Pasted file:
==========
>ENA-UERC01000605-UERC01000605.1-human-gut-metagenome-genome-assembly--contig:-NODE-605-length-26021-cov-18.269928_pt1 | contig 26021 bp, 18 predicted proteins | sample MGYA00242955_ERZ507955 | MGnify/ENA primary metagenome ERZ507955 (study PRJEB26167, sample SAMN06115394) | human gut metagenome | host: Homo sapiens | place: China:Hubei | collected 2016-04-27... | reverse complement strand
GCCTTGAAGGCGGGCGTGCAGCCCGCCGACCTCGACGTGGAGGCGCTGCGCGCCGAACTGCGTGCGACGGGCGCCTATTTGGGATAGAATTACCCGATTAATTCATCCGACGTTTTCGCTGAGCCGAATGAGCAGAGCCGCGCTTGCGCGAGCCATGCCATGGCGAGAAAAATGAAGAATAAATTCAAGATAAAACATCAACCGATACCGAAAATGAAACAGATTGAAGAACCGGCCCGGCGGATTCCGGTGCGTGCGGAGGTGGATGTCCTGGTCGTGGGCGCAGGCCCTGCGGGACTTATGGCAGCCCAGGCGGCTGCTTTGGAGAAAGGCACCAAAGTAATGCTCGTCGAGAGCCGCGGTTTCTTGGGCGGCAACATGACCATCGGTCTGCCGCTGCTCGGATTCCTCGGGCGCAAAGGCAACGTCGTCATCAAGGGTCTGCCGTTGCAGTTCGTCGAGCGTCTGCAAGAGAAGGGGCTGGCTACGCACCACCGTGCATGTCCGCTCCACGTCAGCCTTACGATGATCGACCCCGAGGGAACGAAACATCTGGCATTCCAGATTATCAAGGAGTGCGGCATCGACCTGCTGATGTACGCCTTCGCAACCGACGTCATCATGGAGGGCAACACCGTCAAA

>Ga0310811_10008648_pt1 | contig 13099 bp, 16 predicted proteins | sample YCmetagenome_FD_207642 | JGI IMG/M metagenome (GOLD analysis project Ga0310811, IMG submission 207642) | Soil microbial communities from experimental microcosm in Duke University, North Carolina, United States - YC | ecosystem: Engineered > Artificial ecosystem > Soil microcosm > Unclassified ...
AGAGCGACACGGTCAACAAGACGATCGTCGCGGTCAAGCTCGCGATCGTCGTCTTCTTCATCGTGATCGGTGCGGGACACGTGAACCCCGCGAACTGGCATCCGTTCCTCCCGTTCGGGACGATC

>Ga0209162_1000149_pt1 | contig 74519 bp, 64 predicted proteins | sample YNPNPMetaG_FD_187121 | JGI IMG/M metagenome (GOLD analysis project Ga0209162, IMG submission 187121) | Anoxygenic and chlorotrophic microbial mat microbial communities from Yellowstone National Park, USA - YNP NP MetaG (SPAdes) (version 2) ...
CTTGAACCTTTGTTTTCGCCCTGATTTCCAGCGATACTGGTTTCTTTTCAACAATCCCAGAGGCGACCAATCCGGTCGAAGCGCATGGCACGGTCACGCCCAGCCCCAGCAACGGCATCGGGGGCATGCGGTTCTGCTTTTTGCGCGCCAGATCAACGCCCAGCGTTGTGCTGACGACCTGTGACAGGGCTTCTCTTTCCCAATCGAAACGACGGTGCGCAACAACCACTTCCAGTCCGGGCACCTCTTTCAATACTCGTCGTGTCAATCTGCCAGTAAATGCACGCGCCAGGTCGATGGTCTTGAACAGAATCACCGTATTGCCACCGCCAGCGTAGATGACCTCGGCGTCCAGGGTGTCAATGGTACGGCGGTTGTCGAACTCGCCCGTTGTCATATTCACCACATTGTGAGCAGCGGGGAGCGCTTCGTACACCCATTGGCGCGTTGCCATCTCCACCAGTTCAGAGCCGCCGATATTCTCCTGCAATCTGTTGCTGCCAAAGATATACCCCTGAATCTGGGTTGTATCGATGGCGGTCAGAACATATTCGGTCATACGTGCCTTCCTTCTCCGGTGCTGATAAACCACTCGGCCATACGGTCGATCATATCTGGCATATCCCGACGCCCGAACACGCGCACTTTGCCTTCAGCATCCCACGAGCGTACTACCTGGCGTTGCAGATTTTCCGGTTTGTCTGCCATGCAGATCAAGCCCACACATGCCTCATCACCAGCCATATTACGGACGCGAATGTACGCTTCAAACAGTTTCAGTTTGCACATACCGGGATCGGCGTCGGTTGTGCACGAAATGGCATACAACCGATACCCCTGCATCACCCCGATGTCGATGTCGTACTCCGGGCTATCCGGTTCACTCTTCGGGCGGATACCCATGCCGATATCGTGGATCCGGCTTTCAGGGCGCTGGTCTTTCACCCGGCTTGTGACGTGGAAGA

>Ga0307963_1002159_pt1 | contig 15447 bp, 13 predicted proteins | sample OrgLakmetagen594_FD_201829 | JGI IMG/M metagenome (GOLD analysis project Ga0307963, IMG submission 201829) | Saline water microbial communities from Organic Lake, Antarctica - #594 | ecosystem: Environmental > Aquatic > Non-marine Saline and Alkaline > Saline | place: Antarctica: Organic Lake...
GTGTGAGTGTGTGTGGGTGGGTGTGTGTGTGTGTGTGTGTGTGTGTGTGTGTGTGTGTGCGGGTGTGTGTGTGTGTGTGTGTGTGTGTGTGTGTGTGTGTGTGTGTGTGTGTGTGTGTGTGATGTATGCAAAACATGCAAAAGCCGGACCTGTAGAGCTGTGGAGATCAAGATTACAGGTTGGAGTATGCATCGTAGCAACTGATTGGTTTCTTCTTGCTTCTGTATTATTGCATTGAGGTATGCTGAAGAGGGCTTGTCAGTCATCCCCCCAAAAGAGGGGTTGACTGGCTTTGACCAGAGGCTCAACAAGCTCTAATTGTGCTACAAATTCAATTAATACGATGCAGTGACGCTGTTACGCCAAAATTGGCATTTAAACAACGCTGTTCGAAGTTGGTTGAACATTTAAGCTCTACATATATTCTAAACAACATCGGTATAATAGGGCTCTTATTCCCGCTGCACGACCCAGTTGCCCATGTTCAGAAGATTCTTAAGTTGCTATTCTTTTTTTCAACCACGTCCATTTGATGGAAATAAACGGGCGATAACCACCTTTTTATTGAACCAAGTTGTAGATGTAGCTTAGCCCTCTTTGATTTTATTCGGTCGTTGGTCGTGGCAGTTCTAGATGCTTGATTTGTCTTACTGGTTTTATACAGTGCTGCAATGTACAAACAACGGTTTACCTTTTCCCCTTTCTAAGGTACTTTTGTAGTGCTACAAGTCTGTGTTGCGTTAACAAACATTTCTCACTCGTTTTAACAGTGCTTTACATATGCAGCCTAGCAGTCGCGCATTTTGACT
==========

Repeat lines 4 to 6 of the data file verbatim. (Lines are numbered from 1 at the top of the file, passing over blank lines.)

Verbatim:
AGAGCGACACGGTCAACAAGACGATCGTCGCGGTCAAGCTCGCGATCGTCGTCTTCTTCATCGTGATCGGTGCGGGACACGTGAACCCCGCGAACTGGCATCCGTTCCTCCCGTTCGGGACGATC

>Ga0209162_1000149_pt1 | contig 74519 bp, 64 predicted proteins | sample YNPNPMetaG_FD_187121 | JGI IMG/M metagenome (GOLD analysis project Ga0209162, IMG submission 187121) | Anoxygenic and chlorotrophic microbial mat microbial communities from Yellowstone National Park, USA - YNP NP MetaG (SPAdes) (version 2) ...
CTTGAACCTTTGTTTTCGCCCTGATTTCCAGCGATACTGGTTTCTTTTCAACAATCCCAGAGGCGACCAATCCGGTCGAAGCGCATGGCACGGTCACGCCCAGCCCCAGCAACGGCATCGGGGGCATGCGGTTCTGCTTTTTGCGCGCCAGATCAACGCCCAGCGTTGTGCTGACGACCTGTGACAGGGCTTCTCTTTCCCAATCGAAACGACGGTGCGCAACAACCACTTCCAGTCCGGGCACCTCTTTCAATACTCGTCGTGTCAATCTGCCAGTAAATGCACGCGCCAGGTCGATGGTCTTGAACAGAATCACCGTATTGCCACCGCCAGCGTAGATGACCTCGGCGTCCAGGGTGTCAATGGTACGGCGGTTGTCGAACTCGCCCGTTGTCATATTCACCACATTGTGAGCAGCGGGGAGCGCTTCGTACACCCATTGGCGCGTTGCCATCTCCACCAGTTCAGAGCCGCCGATATTCTCCTGCAATCTGTTGCTGCCAAAGATATACCCCTGAATCTGGGTTGTATCGATGGCGGTCAGAACATATTCGGTCATACGTGCCTTCCTTCTCCGGTGCTGATAAACCACTCGGCCATACGGTCGATCATATCTGGCATATCCCGACGCCCGAACACGCGCACTTTGCCTTCAGCATCCCACGAGCGTACTACCTGGCGTTGCAGATTTTCCGGTTTGTCTGCCATGCAGATCAAGCCCACACATGCCTCATCACCAGCCATATTACGGACGCGAATGTACGCTTCAAACAGTTTCAGTTTGCACATACCGGGATCGGCGTCGGTTGTGCACGAAATGGCATACAACCGATACCCCTGCATCACCCCGATGTCGATGTCGTACTCCGGGCTATCCGGTTCACTCTTCGGGCGGATACCCATGCCGATATCGTGGATCCGGCTTTCAGGGCGCTGGTCTTTCACCCGGCTTGTGACGTGGAAGA